For more on Goose Hollow’s history, visit the neighborhood association page here.
Goose Hollow: Friends We’ve Lost
Although this neighborhood has plenty of historic charm, its close proximity to the heart of the city means that its undergone significant changes in past years. Here are some of the businesses that used to call Goose Hollow home.
- Kiwan Cafe Rio—Mexican and health food
- Tributes East Coast Sandwiches and Pizza—East-Coast style eatery and pub
- Polaris Dance Theater—Modern Dance Theater. Polaris moved to an area north of Goose Hollow. You can check them out here.
Goose Hollow Real Estate
Goose Hollow’s hilly streets feature many older Portland homes full of charm and character. Goose Hollow is tucked away just west of downtown, a few-minutes commute away. Conveniently located along major transportation lines and close to many popular shops and restaurants, this is a great area to live. The MAX light rail train runs right through Goose Hollow, making it a breeze to get downtown, and runs east to west in the city and beyond. New construction has changed the face of Goose Hollow, so in addition to historic homes, you now have a choice of loft-style, condominium, and apartment living, with the modern conveniences of a coffee shop, pizza joint, and market right next door.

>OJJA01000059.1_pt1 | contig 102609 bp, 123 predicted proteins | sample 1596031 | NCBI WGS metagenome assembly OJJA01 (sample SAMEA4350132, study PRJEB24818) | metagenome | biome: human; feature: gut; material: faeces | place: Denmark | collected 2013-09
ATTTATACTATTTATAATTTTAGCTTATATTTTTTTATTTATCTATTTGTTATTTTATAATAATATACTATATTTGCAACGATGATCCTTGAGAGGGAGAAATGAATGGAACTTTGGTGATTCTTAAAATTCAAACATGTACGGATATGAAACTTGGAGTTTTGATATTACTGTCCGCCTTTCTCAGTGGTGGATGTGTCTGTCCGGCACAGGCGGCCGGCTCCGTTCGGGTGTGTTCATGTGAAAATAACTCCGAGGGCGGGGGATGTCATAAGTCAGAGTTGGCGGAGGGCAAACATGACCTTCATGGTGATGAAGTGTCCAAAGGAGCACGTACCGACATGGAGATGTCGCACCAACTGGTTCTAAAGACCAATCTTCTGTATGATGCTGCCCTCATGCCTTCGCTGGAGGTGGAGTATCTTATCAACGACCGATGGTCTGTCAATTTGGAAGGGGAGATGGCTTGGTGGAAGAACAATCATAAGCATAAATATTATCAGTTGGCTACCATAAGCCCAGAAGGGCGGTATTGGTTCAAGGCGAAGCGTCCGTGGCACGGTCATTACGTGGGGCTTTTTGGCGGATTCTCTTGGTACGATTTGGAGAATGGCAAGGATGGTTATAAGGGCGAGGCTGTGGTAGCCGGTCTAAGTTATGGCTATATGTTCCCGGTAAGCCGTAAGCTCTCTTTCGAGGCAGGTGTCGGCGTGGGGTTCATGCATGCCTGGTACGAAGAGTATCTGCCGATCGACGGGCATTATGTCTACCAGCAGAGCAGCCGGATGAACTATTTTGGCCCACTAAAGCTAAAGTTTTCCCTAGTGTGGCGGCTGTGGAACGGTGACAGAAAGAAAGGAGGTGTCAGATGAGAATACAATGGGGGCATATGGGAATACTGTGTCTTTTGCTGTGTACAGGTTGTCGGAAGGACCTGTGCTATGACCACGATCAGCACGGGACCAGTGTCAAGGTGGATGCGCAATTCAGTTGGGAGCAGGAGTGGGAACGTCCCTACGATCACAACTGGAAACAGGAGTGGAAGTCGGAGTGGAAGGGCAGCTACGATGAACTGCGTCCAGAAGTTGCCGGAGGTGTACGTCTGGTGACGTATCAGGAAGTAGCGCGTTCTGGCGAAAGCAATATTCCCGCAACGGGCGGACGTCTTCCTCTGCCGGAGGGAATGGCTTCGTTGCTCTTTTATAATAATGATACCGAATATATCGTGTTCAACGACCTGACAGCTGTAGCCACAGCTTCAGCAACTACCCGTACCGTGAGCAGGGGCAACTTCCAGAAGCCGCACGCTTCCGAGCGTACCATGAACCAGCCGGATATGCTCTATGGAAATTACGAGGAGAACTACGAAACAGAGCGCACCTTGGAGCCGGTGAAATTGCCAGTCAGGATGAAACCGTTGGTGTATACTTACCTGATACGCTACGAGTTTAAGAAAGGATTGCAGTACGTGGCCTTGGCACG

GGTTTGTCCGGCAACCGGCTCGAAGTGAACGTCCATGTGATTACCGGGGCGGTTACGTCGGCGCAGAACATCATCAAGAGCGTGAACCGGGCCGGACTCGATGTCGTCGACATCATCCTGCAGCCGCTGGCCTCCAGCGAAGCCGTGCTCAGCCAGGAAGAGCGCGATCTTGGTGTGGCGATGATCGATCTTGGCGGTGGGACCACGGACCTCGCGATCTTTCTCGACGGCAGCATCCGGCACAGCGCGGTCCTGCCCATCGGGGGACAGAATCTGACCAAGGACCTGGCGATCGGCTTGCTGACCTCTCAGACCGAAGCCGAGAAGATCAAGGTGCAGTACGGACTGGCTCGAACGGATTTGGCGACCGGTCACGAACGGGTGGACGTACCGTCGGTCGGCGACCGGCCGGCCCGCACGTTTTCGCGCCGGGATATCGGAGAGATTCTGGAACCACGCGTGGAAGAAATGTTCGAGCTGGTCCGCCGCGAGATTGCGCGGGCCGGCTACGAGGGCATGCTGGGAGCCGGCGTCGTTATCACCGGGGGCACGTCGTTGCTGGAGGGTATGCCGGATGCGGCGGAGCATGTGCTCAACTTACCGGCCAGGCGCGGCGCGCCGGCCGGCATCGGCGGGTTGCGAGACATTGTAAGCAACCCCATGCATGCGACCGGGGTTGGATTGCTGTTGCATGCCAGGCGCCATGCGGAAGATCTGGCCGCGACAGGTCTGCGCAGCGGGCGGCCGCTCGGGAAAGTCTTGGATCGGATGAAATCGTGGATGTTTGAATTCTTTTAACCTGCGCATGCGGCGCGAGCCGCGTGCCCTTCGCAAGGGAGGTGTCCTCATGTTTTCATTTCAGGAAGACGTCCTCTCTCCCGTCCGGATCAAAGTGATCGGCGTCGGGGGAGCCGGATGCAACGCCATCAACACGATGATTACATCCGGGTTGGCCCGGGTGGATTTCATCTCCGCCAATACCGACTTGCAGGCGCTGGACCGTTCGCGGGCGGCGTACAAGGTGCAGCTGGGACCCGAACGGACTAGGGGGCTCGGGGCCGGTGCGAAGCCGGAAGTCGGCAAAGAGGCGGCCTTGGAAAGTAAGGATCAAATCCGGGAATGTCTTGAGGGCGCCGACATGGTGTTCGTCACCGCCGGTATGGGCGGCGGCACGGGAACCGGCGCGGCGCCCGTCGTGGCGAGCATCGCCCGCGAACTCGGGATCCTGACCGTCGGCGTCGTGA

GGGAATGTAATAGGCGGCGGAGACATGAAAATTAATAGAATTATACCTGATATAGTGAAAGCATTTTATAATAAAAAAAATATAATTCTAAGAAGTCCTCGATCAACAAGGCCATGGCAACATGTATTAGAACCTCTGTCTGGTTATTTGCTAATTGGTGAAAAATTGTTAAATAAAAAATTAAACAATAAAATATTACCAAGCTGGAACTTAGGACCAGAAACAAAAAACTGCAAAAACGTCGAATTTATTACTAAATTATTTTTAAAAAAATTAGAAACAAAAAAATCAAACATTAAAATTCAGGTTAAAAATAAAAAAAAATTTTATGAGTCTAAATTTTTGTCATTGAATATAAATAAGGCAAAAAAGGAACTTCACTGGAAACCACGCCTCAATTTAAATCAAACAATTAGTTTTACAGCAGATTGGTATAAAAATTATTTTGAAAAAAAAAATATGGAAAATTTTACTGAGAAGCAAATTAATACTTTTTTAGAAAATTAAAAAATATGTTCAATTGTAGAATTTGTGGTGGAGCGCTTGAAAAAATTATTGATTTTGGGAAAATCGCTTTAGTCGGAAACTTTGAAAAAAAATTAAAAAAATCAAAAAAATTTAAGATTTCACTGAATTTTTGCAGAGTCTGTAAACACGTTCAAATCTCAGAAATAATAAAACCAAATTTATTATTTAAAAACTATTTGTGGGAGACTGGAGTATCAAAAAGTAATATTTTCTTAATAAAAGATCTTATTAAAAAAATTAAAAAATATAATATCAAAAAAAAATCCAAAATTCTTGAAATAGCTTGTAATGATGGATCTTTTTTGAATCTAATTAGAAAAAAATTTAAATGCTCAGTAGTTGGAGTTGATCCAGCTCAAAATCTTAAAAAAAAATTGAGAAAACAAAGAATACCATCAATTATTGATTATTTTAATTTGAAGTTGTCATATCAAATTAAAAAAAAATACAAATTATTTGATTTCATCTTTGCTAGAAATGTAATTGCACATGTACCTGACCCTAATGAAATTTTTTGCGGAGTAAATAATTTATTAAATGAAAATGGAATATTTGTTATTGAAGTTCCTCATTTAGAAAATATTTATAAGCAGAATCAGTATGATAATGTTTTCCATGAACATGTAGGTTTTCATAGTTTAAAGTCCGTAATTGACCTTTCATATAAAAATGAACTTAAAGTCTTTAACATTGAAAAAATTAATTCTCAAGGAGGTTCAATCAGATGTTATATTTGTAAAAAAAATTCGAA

To learn about the Portland real estate market, we recommend this local Portland-based, top 100 real estate blog in the world.
If you are interested in buying a home in Portland, we recommend meeting up with these top 1% Portland buyer’s agents, or if you are considering selling a home we recommend these top 1% Portland seller’s agents. Visit our Portland Real Estate Page for more information.
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Goose Hollow. Goose Hollow History. Blog. Accessed July 20, 2022.
Oregon History Project, The. OregonHistoryProject.com. Accessed July 21, 2022.
Prince, Tracy J. Portland’s Goose Hollow. Arcadia Publishing, Charleston, SC: 2011.